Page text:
TABLE 1__________________________________________________________________________Geothermal Well No.         1  2  3  4  5  6  7  8__________________________________________________________________________Stopped flow-rate (t/hr)         135            255               201                  119                     118                        388                           331                              411 AReduction up toclosure of valveTime up to closure (min)          18             64                42                   14                      16                         66                           105                              118 BTime interval to close            15               27                  30                     7  13                          120                              32  Cnext production wellafter closure (min)Time up to AE emission          7  50                2  15                      30                         45                            35                               15 Dafter closure (min)Flow-rate *-1 in reservoir         127            206               175                  114                     112                        311                           233                              277 Esubtracted by leakage(t/hr)Reduction after closure(Cn - Dn + Dn + 1)            58              --  43                     22                        28                          110                              12  FAttenuation time (min)Flow-rate *-2 in           105              311                 421                    495                       522                          598                             798  Greservoir subtracted byleakage (t/hr)Flow-rate at closing         127            311               486                  535                     607                        863                           831                              1075                                  Htime (En + 1 + G) (t/hr)__________________________________________________________________________ (Note) 1*-1 is obtained from IO = (1 - e-t/τ)  A, where τ =  300 min. 2*-2 is obtained from Ii = e-t/τ  IO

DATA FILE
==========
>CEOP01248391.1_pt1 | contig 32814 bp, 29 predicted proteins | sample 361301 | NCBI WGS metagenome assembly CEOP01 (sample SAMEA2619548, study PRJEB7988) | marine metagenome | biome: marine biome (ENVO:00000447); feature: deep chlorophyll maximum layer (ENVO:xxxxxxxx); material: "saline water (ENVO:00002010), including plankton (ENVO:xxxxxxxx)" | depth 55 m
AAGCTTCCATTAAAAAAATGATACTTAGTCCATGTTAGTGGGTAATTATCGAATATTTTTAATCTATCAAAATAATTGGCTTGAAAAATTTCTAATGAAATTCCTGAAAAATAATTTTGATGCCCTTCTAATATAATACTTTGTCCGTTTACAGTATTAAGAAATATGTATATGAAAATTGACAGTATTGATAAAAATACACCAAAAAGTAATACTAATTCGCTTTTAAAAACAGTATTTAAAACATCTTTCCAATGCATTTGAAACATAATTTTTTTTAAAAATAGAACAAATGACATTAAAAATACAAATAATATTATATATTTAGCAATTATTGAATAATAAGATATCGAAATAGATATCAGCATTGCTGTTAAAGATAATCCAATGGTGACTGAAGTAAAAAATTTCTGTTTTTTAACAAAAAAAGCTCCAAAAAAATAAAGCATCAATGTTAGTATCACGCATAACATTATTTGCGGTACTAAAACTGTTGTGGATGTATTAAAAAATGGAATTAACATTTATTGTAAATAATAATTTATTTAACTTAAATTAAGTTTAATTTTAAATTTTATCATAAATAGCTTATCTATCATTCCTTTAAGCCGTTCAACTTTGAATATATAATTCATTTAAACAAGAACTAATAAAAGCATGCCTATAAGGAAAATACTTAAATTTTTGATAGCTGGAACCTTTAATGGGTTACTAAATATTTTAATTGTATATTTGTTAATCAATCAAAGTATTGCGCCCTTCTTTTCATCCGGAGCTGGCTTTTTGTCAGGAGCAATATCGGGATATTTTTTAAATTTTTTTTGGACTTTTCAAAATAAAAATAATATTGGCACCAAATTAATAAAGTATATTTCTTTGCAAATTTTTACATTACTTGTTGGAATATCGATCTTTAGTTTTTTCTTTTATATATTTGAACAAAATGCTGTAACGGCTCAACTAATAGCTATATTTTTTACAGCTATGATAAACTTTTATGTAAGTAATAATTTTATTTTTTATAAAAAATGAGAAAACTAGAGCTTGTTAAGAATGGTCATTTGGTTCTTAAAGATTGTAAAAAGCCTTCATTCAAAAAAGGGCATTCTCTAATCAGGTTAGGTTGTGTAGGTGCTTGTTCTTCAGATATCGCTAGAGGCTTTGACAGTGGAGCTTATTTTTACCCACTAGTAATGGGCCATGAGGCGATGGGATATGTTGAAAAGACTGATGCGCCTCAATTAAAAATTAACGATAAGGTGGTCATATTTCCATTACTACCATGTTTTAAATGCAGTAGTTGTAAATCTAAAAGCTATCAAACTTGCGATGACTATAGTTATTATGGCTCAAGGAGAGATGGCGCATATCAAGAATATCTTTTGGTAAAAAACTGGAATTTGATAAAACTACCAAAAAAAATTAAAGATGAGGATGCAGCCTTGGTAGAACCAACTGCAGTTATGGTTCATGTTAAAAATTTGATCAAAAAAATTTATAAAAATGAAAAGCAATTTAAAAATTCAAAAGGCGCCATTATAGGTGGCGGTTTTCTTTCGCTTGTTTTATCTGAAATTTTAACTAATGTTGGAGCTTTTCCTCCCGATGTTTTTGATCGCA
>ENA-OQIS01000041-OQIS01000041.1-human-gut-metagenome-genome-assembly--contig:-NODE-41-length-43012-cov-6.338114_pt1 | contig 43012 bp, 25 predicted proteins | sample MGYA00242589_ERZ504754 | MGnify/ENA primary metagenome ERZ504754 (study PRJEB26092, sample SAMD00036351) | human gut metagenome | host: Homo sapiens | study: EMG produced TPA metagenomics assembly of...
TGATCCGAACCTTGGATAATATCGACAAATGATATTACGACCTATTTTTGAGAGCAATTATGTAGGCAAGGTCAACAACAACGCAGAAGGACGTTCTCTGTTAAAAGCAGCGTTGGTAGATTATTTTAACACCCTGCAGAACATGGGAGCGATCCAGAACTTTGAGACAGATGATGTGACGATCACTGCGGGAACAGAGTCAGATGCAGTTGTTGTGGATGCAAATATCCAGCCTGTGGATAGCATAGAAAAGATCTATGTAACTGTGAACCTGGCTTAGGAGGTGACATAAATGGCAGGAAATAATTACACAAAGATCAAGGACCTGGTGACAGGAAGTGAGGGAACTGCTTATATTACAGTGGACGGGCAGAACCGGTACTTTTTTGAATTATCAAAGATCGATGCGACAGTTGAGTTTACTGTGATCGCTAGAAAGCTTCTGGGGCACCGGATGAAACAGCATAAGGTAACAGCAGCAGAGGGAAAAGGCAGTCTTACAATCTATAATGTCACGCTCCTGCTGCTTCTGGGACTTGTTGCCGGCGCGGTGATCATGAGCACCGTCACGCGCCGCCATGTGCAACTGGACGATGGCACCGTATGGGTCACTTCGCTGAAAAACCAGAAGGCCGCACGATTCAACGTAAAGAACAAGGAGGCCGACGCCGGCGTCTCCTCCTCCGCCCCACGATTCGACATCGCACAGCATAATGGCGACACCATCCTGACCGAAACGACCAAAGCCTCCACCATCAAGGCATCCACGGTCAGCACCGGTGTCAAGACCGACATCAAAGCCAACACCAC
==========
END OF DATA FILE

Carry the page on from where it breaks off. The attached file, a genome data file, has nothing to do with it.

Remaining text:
FIG. 5 shows the relationship between the accumulated AE ringdown counts and the accumulated flow-rates after closure of the geothermal wells Nos. 1 to 8. In FIG. 5, the AE was activated when the geothermal well No. 5 was stopped, i.e., at 607 t/hour time, and it was also recognized that the AE abruptly increased when the flow-rate exceeded 800 t/hour. Therefore, in this geothermal reservoir, the subsurface crack could be propagated at the stage that the flow-rate exceeds the threshold value of 600 t/hour.